Who's who in Yemen conflict

An armoured vehicle on fire as Yemeni pro-government forces conduct an attack on Huthi rebels positions in the area of al-Fazah in Yemen's Hodeida province, on June 16, 2018.
An armoured vehicle on fire as Yemeni pro-government forces conduct an attack on Huthi rebels positions in the area of al-Fazah in Yemen's Hodeida province, on June 16, 2018. PHOTO: AFP

BEIRUT • Each of the parties to Yemen's messy civil war has its own agenda, making the conflict harder to resolve.

THE HOUTHIS

The Shi'ite Houthis in far north Yemen set up a religious revival movement for the Zaydi sect of Shi'ite Islam, which had once ruled Yemen, but whose northern heartland had been marginalised. They have fought a series of guerrilla wars with the national army and a brief border conflict with Saudi Arabia. They seized Yemen's capital, Sanaa, in 2014. They have built ties with Iran, but it is not clear how deep that relationship goes.

LOYALISTS OF THE LATE PRESIDENT ALI ABDULLAH SALEH

Mr Saleh took power in north Yemen in 1978 and after unification with the south in 1990, he stayed on as president. When former allies deserted him during the Arab spring, forcing him from power, Mr Saleh joined with the Houthis, helping them seize Sanaa. Mr Saleh saw a chance to regain power for his family by turning on the Houthis last year, but was killed trying to flee. Some commanders and troops loyal to him are now fighting against their former Houthi allies under the late president's son Ahmed, an army general with ties to the UAE.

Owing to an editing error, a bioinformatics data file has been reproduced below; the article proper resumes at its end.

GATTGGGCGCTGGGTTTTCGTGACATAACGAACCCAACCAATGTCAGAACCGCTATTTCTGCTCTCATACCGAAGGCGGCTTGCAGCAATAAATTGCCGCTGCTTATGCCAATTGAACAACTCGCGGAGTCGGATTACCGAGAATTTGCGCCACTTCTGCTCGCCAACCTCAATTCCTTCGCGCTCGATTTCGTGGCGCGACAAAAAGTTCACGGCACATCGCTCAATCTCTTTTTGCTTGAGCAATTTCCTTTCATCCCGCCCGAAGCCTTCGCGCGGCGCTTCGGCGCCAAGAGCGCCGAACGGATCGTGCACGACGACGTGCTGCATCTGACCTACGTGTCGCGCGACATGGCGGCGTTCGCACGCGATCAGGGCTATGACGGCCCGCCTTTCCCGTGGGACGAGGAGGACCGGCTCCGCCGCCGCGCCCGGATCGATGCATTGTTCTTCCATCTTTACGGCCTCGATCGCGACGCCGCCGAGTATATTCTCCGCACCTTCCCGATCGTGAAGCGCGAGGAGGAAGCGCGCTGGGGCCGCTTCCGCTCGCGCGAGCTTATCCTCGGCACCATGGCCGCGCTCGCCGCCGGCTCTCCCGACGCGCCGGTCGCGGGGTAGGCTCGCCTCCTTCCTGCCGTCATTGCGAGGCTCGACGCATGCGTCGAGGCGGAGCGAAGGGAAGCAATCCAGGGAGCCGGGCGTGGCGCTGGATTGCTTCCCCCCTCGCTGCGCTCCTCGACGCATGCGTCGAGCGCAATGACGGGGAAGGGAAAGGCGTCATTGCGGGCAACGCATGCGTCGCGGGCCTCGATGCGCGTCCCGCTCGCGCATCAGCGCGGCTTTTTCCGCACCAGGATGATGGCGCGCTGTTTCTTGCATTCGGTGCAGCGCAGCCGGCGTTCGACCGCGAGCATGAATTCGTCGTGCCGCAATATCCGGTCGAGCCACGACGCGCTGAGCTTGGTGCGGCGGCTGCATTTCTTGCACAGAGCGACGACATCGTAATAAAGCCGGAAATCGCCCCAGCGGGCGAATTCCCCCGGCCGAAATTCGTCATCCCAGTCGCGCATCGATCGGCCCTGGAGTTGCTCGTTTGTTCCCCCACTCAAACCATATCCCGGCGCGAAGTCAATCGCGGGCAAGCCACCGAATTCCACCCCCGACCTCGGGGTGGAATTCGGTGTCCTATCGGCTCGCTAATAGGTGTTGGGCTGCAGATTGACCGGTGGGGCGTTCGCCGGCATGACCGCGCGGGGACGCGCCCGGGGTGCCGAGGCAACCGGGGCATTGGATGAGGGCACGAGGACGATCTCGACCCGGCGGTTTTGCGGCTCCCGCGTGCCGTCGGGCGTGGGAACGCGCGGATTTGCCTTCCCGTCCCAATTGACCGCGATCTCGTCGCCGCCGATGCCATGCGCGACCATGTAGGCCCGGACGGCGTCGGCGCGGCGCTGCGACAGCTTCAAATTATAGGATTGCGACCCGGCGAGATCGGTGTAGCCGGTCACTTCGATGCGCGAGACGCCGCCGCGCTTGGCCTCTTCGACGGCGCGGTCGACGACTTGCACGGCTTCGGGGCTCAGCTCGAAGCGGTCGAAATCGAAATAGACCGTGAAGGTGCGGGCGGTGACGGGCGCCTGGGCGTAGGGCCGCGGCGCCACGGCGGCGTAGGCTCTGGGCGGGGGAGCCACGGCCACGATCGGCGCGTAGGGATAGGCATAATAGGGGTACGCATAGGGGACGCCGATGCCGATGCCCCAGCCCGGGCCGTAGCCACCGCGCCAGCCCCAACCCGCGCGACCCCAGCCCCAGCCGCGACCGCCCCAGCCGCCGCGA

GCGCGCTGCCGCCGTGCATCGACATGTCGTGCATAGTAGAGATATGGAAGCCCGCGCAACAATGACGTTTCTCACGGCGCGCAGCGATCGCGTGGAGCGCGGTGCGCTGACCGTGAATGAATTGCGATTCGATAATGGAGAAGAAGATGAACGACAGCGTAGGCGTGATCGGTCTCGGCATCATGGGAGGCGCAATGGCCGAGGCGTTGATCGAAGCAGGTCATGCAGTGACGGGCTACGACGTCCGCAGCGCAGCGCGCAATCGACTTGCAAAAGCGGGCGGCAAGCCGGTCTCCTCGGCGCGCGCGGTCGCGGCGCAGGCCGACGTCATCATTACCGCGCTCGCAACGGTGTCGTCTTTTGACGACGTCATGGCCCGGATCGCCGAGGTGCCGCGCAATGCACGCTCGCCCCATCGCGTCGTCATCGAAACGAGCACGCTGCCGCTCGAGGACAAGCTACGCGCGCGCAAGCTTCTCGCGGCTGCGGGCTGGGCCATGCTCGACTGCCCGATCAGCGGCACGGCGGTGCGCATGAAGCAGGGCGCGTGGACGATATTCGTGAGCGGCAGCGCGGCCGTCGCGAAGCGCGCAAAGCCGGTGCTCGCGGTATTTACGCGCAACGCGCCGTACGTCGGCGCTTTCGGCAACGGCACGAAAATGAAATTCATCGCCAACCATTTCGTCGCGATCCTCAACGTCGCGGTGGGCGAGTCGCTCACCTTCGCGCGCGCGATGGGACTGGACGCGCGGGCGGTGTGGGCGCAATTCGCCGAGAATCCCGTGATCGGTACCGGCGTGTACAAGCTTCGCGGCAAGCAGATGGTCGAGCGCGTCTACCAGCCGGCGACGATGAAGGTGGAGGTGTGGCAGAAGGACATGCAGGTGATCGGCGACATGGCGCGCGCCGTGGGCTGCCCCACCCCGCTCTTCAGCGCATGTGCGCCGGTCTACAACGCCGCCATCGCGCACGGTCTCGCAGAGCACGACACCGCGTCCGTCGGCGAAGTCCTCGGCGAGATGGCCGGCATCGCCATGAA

PRESIDENT ABEDRABBO MANSOUR HADI'S GOVERNMENT

A general in South Yemen before unification, Mr Hadi sided with Mr Saleh during the brief 1994 civil war. When Mr Saleh was forced from power, Mr Hadi was elected to a two-year term in 2012 to oversee a transition to democracy. The Houthis rejected the new Constitution and elections were shelved. After the Houthis took Sanaa, Mr Hadi went into exile in Saudi Arabia.

SOUTHERN SEPARATISTS

The southern separatist movement has remained internally divided, but it is a powerful force across the old South Yemen and has provided many of the anti-Houthi fighters.

AL-QAEDA IN THE ARABIAN PENINSULA

Set up by members of the terror group who had escaped prison in Yemen and their comrades who fled Saudi Arabia last decade, Al-Qaeda in the Arabian Peninsula has become one of its most powerful branches.

THE ARAB COALITION

Saudi Arabia regards the Houthis as a proxy for Iran and wants to stop Teheran gaining sway in its neighbour. Its other war aims are to end Houthi missile strikes and shelling, and to restart the transition process it backed in 2012. The UAE, which also backed the 2012 transition plan, is the other main participant in the coalition. The other countries in the coalition have been less closely involved, though Sudan has put some troops on the ground.

IRAN AND ITS REGIONAL ALLIES

Iran champions the Houthis as part of its regional "axis of resistance", and the movement has adopted elements of Teheran's revolutionary ideology. But while Saudi Arabia and its allies accuse Iran of arming and training the Houthis, the extent of the relationship is disputed and Teheran has denied funnelling weapons into Yemen.

REUTERS

A version of this article appeared in the print edition of The Sunday Times on June 17, 2018, with the headline 'Who's who in Yemen conflict'. Print Edition | Subscribe